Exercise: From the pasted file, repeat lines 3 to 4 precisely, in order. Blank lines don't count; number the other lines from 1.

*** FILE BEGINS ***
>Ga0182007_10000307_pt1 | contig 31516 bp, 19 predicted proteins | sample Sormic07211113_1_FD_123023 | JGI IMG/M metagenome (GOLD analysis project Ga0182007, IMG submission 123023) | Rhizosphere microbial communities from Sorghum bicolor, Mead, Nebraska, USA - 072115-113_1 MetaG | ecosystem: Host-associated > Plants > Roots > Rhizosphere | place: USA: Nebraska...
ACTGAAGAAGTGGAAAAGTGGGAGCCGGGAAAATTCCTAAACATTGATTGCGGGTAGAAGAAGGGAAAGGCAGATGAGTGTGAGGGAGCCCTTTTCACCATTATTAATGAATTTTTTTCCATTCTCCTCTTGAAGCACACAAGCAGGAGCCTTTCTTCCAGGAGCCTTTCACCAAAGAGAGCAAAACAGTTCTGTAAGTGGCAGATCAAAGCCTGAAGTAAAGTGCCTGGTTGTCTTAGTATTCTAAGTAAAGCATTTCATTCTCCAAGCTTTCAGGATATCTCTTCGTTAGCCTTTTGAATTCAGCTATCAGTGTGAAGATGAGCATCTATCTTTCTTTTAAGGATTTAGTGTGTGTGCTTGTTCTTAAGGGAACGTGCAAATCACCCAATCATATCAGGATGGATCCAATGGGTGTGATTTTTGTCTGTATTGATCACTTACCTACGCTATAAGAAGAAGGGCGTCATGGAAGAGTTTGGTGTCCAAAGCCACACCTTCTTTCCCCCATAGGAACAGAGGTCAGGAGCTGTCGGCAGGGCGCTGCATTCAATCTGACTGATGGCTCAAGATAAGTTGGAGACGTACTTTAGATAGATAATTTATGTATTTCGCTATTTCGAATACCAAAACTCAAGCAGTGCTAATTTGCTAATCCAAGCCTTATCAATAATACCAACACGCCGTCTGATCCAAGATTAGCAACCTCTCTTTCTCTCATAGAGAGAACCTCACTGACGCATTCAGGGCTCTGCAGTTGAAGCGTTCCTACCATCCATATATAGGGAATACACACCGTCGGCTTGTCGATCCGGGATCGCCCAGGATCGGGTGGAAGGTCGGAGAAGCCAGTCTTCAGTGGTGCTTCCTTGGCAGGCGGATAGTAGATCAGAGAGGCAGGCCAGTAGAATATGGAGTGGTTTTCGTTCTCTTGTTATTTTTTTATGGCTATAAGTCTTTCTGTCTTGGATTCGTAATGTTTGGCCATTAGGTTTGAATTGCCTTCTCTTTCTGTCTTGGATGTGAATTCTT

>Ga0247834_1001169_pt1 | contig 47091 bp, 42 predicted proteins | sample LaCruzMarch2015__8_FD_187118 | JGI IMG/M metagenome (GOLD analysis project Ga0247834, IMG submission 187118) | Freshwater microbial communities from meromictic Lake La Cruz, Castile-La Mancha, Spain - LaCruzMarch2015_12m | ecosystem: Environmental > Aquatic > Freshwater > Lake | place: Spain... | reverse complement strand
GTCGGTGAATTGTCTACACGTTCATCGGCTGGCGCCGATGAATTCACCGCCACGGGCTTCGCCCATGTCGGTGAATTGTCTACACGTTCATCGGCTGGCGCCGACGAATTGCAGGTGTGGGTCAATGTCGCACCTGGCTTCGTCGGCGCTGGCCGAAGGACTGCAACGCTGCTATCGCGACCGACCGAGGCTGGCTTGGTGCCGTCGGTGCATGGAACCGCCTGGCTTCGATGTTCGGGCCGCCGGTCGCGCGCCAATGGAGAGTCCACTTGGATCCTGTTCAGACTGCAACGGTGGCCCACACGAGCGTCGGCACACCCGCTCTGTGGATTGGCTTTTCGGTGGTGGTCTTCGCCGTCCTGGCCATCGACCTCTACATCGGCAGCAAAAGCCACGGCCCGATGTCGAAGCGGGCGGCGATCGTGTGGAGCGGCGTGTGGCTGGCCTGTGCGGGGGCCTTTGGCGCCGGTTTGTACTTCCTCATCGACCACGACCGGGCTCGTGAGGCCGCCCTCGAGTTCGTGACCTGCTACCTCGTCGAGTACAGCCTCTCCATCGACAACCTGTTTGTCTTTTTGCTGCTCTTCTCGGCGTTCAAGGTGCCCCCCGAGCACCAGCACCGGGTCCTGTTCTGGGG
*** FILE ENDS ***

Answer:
>Ga0247834_1001169_pt1 | contig 47091 bp, 42 predicted proteins | sample LaCruzMarch2015__8_FD_187118 | JGI IMG/M metagenome (GOLD analysis project Ga0247834, IMG submission 187118) | Freshwater microbial communities from meromictic Lake La Cruz, Castile-La Mancha, Spain - LaCruzMarch2015_12m | ecosystem: Environmental > Aquatic > Freshwater > Lake | place: Spain... | reverse complement strand
GTCGGTGAATTGTCTACACGTTCATCGGCTGGCGCCGATGAATTCACCGCCACGGGCTTCGCCCATGTCGGTGAATTGTCTACACGTTCATCGGCTGGCGCCGACGAATTGCAGGTGTGGGTCAATGTCGCACCTGGCTTCGTCGGCGCTGGCCGAAGGACTGCAACGCTGCTATCGCGACCGACCGAGGCTGGCTTGGTGCCGTCGGTGCATGGAACCGCCTGGCTTCGATGTTCGGGCCGCCGGTCGCGCGCCAATGGAGAGTCCACTTGGATCCTGTTCAGACTGCAACGGTGGCCCACACGAGCGTCGGCACACCCGCTCTGTGGATTGGCTTTTCGGTGGTGGTCTTCGCCGTCCTGGCCATCGACCTCTACATCGGCAGCAAAAGCCACGGCCCGATGTCGAAGCGGGCGGCGATCGTGTGGAGCGGCGTGTGGCTGGCCTGTGCGGGGGCCTTTGGCGCCGGTTTGTACTTCCTCATCGACCACGACCGGGCTCGTGAGGCCGCCCTCGAGTTCGTGACCTGCTACCTCGTCGAGTACAGCCTCTCCATCGACAACCTGTTTGTCTTTTTGCTGCTCTTCTCGGCGTTCAAGGTGCCCCCCGAGCACCAGCACCGGGTCCTGTTCTGGGG